Aloe spp.



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Aloe ferox - click to enlargeSouth AfricaAloe spp.

Africa, Madagascar
Planting position: Full sun in areas without severe frost.
Requires watering when needed and perfect drainage.Loamy, well-draining soil.Growth support in the form of rocks or growing on a bank.Watch out for rust and scale insects.
Propagate from seed, cuttings or offsets.

This succulent family can be grown successfully in hot and arid regions. The slim, tubular and yellow to red flowers appear on spikes and the fleshy rosettes of tapering, sharp-pointed leaves range from green to rusty brown.

A. arborescens (Tree aloe; 2,5m) forms a large clump with leaf rosettes at the end of each stem. Winter flowers of red appear on conical spikes.
A. aristata (Guinea fowl aloe; 5,5 - 7m) has slightly inwards pointing leaves with white, toothed edges and white spots on the dark green surfaces. The spring- to summer flower spikes of flame-red emerge from the rosettes.
A. barberiae (Tree aloe; 16 - 18m) is a much branched, large tree with winter flowers ranging from orange to brick red.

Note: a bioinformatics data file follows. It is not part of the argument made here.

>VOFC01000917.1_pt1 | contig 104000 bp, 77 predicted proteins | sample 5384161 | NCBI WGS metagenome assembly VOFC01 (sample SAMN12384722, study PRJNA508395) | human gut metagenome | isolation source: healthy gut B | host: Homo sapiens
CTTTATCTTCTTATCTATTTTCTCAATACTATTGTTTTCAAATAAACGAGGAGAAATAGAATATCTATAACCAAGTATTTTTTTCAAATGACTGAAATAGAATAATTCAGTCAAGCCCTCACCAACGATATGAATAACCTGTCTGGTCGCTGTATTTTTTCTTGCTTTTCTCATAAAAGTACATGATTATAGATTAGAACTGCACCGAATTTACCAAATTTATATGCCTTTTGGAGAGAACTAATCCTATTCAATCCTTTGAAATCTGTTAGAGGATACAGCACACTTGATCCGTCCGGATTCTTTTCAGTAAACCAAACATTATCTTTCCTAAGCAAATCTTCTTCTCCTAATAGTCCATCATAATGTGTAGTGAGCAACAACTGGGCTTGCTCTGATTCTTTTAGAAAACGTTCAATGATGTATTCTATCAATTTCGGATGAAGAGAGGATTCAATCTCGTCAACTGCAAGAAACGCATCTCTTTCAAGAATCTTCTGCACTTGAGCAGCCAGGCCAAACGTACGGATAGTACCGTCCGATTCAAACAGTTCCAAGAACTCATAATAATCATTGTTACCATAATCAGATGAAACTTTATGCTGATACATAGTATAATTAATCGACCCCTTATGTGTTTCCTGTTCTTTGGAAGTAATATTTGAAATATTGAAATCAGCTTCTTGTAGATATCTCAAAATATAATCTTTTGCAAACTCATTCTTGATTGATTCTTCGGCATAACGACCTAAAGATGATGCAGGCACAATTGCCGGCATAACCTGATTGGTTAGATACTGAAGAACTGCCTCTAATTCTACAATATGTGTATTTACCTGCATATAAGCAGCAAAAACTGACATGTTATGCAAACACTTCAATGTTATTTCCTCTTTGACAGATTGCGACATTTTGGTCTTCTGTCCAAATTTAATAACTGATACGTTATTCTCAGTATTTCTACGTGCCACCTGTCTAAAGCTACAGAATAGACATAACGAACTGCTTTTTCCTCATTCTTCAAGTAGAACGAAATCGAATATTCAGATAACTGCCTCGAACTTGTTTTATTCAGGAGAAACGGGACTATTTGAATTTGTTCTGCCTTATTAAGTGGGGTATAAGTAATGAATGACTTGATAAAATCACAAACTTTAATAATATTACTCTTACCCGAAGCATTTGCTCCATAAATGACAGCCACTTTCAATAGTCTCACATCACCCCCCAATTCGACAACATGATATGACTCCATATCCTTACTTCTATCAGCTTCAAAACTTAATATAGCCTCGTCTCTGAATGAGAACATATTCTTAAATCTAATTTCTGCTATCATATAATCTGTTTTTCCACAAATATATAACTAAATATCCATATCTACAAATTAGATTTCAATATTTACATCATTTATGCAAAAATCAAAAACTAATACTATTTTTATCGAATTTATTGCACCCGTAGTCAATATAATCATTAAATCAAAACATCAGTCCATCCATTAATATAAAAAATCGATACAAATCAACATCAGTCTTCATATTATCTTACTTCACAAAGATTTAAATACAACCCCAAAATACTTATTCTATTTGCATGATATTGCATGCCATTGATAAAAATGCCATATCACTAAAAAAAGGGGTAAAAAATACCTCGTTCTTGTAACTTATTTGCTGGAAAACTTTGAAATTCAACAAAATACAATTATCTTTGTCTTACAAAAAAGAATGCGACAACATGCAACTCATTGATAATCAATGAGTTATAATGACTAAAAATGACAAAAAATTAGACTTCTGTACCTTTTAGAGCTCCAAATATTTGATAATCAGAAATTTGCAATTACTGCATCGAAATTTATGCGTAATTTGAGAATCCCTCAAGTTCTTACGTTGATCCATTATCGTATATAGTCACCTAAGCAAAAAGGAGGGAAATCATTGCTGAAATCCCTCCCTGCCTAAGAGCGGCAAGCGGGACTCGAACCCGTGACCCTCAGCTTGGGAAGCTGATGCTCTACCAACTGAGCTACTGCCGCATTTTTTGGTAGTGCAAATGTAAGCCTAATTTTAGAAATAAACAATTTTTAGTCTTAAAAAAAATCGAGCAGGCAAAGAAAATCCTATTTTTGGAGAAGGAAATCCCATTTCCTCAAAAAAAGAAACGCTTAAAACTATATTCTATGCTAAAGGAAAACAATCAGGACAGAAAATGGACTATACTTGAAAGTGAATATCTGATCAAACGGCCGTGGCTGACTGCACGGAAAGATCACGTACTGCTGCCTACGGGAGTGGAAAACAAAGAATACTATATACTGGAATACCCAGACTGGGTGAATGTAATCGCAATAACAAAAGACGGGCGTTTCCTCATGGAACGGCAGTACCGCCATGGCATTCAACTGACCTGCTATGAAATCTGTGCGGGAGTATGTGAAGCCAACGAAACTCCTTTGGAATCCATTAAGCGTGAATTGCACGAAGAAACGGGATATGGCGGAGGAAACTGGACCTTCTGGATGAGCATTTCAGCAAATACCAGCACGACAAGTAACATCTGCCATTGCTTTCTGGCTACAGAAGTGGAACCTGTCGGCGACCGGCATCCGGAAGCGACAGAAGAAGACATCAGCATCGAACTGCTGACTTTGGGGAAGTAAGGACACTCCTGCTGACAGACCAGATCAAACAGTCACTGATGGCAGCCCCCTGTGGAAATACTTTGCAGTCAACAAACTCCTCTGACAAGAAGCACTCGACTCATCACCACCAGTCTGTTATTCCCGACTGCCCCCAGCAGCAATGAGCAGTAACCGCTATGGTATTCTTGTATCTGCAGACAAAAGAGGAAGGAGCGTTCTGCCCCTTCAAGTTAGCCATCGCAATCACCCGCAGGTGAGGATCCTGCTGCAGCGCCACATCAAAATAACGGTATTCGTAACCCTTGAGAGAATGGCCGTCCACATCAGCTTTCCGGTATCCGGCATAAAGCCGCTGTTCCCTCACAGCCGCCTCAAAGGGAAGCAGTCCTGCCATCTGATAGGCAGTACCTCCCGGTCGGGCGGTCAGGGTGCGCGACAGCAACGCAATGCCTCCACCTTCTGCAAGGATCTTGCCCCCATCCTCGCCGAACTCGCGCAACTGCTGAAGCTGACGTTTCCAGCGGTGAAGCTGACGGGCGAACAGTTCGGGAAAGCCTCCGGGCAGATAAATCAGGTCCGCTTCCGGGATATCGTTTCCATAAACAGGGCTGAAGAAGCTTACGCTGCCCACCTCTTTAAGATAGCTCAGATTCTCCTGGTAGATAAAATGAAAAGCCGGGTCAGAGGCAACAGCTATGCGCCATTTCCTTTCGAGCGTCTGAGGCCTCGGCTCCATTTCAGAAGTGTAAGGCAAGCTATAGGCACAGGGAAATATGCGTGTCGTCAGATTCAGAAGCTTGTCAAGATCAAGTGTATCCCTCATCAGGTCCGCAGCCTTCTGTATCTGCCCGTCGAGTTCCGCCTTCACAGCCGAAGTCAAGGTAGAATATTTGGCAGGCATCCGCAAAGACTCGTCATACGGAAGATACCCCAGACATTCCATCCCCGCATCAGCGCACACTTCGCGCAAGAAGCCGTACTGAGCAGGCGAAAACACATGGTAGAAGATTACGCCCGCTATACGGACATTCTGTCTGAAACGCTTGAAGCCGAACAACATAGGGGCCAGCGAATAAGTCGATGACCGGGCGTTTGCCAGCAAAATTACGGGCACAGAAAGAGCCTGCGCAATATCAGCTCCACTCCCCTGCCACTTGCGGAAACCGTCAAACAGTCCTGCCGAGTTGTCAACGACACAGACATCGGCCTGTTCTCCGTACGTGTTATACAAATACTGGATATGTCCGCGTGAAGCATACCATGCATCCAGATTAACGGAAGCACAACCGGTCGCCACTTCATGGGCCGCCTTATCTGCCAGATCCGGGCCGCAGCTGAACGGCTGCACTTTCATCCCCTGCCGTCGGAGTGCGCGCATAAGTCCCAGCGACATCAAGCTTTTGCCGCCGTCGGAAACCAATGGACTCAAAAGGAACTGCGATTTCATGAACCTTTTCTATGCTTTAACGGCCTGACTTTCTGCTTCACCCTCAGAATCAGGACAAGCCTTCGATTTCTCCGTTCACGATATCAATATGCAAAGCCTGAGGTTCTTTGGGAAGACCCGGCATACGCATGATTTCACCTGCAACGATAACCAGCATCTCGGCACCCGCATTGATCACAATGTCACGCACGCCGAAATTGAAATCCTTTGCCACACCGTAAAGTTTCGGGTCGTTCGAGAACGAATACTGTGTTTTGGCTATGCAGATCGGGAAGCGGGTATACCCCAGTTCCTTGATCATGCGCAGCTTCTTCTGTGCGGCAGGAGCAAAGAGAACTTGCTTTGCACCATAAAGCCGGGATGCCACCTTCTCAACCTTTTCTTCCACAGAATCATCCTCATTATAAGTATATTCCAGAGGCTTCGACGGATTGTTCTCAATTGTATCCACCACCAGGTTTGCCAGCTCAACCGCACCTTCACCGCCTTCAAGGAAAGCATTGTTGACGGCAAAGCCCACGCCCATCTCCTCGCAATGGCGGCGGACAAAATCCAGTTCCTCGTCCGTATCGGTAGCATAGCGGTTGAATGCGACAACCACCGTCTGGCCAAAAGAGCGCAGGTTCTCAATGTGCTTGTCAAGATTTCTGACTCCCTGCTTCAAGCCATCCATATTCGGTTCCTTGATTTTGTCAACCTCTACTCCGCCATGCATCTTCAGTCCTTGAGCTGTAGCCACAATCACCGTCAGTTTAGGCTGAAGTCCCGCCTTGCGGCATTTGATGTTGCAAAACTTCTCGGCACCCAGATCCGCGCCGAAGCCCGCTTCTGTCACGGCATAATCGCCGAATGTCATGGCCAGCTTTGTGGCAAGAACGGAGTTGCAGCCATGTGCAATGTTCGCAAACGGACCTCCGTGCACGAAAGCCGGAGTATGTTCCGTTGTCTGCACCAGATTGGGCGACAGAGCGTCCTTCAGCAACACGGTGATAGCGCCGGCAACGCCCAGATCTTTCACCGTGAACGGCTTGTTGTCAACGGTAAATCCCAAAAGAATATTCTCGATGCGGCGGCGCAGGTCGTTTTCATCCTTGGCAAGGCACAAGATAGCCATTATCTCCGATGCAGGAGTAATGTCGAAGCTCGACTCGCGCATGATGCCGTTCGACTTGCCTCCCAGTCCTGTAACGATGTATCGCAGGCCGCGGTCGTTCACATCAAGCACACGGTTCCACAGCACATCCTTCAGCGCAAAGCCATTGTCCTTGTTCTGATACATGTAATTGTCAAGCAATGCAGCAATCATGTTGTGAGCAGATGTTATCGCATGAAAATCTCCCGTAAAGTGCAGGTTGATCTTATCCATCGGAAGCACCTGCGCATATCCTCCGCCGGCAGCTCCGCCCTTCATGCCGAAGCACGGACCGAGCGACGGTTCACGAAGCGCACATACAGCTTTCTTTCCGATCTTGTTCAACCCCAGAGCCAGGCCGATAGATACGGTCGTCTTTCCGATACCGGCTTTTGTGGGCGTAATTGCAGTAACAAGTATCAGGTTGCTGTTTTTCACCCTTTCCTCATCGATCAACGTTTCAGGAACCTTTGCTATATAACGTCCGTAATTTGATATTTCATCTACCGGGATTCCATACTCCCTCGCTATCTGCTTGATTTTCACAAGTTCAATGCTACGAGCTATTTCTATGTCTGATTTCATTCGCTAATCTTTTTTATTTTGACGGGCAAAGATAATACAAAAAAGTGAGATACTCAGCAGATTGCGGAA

A. candelabrum (Candelabra aloe; 2,5m) has candelabra-like flower stalks in winter with red blooms. Its large leaves have brownish, toothed edges and are bluish-green.
A. cooperi (Cooper’s aloe; 75 - 85cm) has pinkish summer flowers with green tips, carried on tall spikes which emerge from the clumps of foliage. The leaves are greyish green with toothed edges, and are long and narrow.
A. cryptopoda (Spite aloe; 1,5m) has clumps of bluish-green leaves and much-branched, tall flower spikes of scarlet autumn blooms.
A. ferox (Cape aloe; 2 - 3m) has candelabra-like flower stalks in summer with red blooms.
A. saponaria (Soap aloe; 50 - 100cm) is stemless and has winter flowers of red on tall stalks. The foliage is spotted.
A. striata (Coral aloe; 70cm) has red, spring flowers on branching flower stalks and smooth edged, pale green foliage.
A. thompsoniae (Thompson’s aloe; 30cm) has orange flowers, green tipped, emerging from clumps of bright green foliage.
A. variegata (Kanniedood, Partridge-breast aloe; 10cm) has dark green leaves, spotted white in rows. Its winter and spring flowers appear on long stalks in orange-pink.
A. vera (85 - 95cm) is known for its medicinal properties when treating skin irritations. The stemless plant has mottled, bluish-greyish-green leaves and yellow, single stemmed flowers.
A. wickensii (Wicken’s aloe; 1m) flowers during winter with much-branched stalks of yellow flowers. Its bluish-green leaves curves inwards and upwards.

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